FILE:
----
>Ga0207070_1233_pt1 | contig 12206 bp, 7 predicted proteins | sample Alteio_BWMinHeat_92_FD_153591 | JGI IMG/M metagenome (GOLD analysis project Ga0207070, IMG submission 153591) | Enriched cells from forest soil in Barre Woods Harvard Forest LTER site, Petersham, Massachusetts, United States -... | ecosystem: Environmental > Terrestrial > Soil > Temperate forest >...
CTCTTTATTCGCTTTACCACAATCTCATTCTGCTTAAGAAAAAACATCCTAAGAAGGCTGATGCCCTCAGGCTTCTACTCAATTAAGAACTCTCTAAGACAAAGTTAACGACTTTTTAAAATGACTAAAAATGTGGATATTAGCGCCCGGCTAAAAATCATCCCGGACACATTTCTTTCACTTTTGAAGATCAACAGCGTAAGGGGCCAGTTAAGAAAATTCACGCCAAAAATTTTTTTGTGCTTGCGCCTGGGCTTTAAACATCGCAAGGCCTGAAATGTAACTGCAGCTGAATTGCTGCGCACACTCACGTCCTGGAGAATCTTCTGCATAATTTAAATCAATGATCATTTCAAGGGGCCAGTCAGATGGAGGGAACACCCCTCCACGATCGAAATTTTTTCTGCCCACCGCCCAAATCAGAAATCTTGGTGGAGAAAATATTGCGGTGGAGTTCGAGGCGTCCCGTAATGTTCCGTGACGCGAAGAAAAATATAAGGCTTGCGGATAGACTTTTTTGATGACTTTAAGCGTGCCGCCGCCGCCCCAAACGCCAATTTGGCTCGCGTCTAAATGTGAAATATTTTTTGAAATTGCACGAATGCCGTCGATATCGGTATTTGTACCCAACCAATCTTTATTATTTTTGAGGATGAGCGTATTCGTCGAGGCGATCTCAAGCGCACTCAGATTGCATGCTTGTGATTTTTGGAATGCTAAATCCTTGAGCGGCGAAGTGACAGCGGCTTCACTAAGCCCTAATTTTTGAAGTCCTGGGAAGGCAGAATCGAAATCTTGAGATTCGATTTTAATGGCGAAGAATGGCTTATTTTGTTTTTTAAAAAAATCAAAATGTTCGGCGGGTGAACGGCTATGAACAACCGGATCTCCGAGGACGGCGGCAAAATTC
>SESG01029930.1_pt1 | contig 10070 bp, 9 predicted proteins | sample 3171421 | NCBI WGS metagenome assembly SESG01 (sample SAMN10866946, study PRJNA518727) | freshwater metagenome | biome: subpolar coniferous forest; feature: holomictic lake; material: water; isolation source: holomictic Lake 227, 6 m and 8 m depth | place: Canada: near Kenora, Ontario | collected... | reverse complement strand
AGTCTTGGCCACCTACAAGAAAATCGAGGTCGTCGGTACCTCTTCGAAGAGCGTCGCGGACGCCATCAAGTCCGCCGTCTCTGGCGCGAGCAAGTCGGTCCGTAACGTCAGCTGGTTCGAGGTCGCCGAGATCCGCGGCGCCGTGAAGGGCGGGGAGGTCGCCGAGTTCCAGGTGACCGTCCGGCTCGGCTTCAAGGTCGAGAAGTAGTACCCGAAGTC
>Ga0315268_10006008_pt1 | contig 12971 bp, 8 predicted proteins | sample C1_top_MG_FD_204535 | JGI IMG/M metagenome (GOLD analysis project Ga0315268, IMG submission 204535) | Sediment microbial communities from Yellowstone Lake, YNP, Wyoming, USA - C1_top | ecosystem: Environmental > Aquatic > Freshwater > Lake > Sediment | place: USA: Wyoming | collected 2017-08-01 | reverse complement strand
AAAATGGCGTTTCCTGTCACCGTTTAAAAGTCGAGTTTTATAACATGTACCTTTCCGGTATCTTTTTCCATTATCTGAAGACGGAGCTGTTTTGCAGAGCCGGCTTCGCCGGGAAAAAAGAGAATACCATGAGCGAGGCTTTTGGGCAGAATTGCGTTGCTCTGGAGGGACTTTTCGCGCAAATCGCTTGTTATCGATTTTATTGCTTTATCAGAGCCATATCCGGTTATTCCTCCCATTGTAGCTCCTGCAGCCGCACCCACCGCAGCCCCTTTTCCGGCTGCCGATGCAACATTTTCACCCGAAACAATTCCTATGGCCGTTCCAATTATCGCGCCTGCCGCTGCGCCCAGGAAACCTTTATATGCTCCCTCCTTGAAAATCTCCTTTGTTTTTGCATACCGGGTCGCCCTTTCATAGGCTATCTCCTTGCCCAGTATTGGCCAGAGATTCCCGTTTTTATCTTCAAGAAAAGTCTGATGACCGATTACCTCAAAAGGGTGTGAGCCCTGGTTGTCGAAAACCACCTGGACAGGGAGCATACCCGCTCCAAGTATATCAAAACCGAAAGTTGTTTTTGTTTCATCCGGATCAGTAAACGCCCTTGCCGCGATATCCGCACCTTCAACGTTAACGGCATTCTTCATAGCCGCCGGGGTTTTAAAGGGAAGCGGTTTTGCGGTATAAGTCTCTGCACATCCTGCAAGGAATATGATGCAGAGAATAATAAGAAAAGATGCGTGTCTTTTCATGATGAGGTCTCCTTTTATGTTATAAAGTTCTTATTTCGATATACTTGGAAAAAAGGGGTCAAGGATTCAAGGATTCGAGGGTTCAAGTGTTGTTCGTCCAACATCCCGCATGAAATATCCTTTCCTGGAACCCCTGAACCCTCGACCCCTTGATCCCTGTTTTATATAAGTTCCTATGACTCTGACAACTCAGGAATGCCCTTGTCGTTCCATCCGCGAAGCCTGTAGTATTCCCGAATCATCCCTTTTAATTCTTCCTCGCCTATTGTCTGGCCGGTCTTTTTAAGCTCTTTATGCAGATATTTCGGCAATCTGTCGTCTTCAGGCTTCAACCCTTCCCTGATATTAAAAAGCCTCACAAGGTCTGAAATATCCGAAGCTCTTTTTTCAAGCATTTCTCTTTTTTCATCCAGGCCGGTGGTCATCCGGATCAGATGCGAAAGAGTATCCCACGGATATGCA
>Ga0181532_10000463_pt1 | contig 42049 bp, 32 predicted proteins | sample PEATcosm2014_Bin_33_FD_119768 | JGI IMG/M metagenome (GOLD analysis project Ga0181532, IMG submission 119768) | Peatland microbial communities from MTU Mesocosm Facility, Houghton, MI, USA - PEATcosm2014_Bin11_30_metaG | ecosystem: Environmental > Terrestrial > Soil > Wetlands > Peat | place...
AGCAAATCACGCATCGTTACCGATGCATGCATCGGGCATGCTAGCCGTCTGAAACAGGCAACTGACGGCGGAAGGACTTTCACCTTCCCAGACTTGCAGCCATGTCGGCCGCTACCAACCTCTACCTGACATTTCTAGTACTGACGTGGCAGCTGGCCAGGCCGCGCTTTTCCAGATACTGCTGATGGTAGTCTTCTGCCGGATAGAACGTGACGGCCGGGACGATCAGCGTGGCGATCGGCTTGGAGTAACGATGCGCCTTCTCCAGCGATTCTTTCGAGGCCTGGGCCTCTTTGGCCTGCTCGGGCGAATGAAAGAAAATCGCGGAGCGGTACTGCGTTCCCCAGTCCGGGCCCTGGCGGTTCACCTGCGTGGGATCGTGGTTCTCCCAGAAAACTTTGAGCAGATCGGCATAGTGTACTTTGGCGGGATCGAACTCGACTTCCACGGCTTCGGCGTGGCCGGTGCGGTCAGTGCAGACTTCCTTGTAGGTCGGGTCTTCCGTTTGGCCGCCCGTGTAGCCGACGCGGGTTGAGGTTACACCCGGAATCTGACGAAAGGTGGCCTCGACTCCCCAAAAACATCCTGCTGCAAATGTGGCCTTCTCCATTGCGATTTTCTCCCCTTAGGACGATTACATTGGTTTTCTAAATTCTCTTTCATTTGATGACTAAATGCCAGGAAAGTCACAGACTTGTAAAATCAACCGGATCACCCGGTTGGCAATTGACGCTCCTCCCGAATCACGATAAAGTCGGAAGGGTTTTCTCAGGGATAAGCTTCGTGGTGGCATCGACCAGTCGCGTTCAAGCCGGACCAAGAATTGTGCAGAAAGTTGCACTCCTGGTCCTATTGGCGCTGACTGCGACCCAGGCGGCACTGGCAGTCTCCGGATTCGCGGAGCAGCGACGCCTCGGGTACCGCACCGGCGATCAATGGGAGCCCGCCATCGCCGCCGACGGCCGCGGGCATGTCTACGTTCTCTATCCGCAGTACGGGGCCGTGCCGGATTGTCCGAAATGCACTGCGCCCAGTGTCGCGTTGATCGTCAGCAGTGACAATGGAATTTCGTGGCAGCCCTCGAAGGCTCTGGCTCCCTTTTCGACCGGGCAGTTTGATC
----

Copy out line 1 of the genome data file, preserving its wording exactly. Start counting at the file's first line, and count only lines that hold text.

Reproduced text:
>Ga0207070_1233_pt1 | contig 12206 bp, 7 predicted proteins | sample Alteio_BWMinHeat_92_FD_153591 | JGI IMG/M metagenome (GOLD analysis project Ga0207070, IMG submission 153591) | Enriched cells from forest soil in Barre Woods Harvard Forest LTER site, Petersham, Massachusetts, United States -... | ecosystem: Environmental > Terrestrial > Soil > Temperate forest >...